After the 2010 elections, Wisconsin's Congressional delegation included five Republicans and three Democrats in the House as well as one member of each party in the U.S. Senate.
After the 2012 elections, the picture is the same - five GOP House members and three Democrats, along with one GOP Senator in Ron Johnson and one newly elected Democrat in Tammy Baldwin.
In the Wisconsin Legislature there is a similar sense of "status quo" said Paul Zimmerman, executive director of governmental relations at Wisconsin Farm Bureau.
Before last week's elections the Wisconsin Assembly was controlled by Republicans who had a majority with 59 members compared to 39 Democrats. (There was also one Independent.)
All 99 seats in the Assembly were up for election this fall along with 16 seats that were in play in the Senate.
After the election the GOP still controls the Assembly by a 60-39 majority.
Democrats briefly controlled the Senate after recall elections last summer by a 19-14 margin. Last week's election left the GOP in charge of the Wisconsin Senate by an 18-15 margin.
Zimmerman said that after 24 months of elections in Wisconsin, including the last general election, several series of recall elections and now another round of general elections and the state has its "status quo."
Wisconsin voters gave President Obama a seven-point victory in the state and Democrat Tammy Baldwin defeated the GOP candidate, former Gov. Tommy Thompson by five points, but Congressional seats all stayed the same.
Looking at the state in county-by-county analysis, there were many regions where the Obama and Baldwin races garnered nearly double-digit advantages, he noted, but voters in those areas also decided to return Republican legislators to the state Capitol.
In southwest and western Wisconsin voters went for Democrats at the top of the ballot, but then voted for state Reps. Travis Tranel and Lee Nerison - both Republicans - for local representation.
"What that shows me is that we had people jumping all over the place. Wisconsin voters don't vote a straight party ticket," Zimmerman said.
It also tells him that "all politics is local," he added. "They have a connection with local lawmakers and they are willing to vote for a candidate of another party because they know that candidate."
NEW FACES IN CAPITOL
One thing that has Zimmerman's attention as a lobbyist for farmers is that the Assembly is loaded with new faces.
There were 35 new members after the 2010 elections and an additional 23 new members were elected in 2012 and will be seated in January.
"That means that 58 of the 99 members are going to be in their rookie season or their second season and they don't have much legislative experience. We have had a vast shift in loss of experience."
Those 58 members have also not ever been through a traditional legislative session because last year's session was anything but ordinary, with protests and recalls ruling the events.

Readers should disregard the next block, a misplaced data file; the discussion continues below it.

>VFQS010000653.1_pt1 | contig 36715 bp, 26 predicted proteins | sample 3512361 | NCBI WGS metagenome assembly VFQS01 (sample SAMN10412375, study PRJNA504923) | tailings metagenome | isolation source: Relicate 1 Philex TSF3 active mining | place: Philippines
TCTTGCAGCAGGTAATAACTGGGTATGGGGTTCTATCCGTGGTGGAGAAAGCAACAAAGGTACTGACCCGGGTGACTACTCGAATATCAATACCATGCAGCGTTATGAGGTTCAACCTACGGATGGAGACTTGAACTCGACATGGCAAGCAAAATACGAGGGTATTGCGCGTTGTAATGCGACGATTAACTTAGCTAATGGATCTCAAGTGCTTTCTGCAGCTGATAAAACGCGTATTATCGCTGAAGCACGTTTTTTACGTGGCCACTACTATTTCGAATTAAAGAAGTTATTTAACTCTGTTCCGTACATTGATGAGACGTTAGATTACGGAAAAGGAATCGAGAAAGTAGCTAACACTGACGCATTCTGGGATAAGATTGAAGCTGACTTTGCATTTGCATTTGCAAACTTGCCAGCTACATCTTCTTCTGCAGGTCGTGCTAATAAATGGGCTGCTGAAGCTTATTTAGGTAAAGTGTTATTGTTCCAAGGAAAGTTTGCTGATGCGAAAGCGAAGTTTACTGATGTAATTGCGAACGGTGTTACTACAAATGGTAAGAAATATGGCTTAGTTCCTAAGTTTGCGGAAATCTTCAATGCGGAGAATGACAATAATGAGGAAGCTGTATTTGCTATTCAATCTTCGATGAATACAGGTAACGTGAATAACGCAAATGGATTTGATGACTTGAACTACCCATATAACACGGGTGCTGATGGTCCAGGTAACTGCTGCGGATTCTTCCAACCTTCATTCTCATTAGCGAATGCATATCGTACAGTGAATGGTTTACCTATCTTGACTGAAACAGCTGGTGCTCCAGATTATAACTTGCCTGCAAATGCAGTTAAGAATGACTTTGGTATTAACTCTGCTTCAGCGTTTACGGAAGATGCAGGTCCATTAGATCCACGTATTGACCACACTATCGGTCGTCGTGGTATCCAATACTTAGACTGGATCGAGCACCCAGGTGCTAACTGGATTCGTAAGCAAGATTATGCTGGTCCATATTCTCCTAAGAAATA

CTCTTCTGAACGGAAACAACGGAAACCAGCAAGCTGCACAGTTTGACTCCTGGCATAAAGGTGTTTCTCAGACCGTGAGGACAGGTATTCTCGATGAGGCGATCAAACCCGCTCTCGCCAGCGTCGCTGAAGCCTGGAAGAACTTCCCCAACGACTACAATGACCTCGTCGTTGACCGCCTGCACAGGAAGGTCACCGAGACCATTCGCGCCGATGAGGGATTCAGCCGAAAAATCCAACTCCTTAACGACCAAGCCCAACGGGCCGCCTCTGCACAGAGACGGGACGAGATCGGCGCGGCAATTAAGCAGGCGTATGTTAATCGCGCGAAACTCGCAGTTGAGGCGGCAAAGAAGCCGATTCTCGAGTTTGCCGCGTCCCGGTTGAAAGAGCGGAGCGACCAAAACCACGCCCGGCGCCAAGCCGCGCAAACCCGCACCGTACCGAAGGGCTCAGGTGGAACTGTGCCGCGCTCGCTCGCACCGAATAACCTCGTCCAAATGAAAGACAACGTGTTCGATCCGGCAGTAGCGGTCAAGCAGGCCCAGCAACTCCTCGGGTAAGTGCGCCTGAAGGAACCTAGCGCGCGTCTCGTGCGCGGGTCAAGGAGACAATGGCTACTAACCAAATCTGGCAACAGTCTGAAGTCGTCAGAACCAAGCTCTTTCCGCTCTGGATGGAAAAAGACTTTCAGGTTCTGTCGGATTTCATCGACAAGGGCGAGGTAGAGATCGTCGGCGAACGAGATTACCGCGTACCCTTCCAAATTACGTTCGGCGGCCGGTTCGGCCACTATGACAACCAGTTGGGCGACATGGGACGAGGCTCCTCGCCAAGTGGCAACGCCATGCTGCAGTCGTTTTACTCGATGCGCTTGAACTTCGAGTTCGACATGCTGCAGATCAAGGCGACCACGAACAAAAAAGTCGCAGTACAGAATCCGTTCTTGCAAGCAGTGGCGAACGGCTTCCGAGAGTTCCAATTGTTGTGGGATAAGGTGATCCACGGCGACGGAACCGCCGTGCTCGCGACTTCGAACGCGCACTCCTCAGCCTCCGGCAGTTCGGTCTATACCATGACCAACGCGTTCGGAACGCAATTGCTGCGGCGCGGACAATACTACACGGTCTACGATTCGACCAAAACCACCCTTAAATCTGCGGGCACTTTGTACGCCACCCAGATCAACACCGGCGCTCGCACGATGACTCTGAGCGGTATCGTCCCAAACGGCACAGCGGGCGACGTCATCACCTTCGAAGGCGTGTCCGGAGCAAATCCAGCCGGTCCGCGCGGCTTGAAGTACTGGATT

Zimmerman said it will be especially important for farmers and really all citizens to reach out and make contact with their lawmakers as the session begins.
From the farm perspective, the legislature also retains a number of veterans who are from farm backgrounds and understand agriculture's issues. They include Gary Tauchen, Chris Danou, Keith Ripp and many others, said Zimmerman.
"These rural legislators are where the knowledge base is for agriculture."
Issues that will face lawmakers when they have their initial sessions will include the state's biennial budget, which begins with Gov. Scott Walker's proposals in February and then goes through the process of being dissected by the fiscal bureau and legislative committees.
The budget determines how the state will spend taxpayer money over the next two years.
Zimmerman said he and other ag lobbyists and farmers will look at making sure the Department of Agriculture, Trade and Consumer Protection has the right funding for food safety, animal health and its other critical functions.
In the last budget debate two years ago, the governor and lawmakers tried to avoid the practice of raiding so-called "segregated funds" - those funds set aside to be used for a certain program or practice. In many recent budget negotiations, such funds have been "raided" to pay for other things.
Zimmerman said that for this budget, lawmakers and budget writers in the Walker administration are taking the same idea and applying it to program revenue, further aligning fees paid by state residents into certain programs with their uses.
As for who will chair the agriculture committees in the legislature Zimmerman was mum. "We have had very good ag chairs in the past but that isn't something we weigh in on. We as ag lobbyists have nothing to gain by saying it's going to be this person or that person. There's no upside."
There will be a lot of activity at the state Capitol in the next five to six weeks as offices are shuffled, leadership is settled and priorities are set. "It will be interesting to see what they choose to pursue."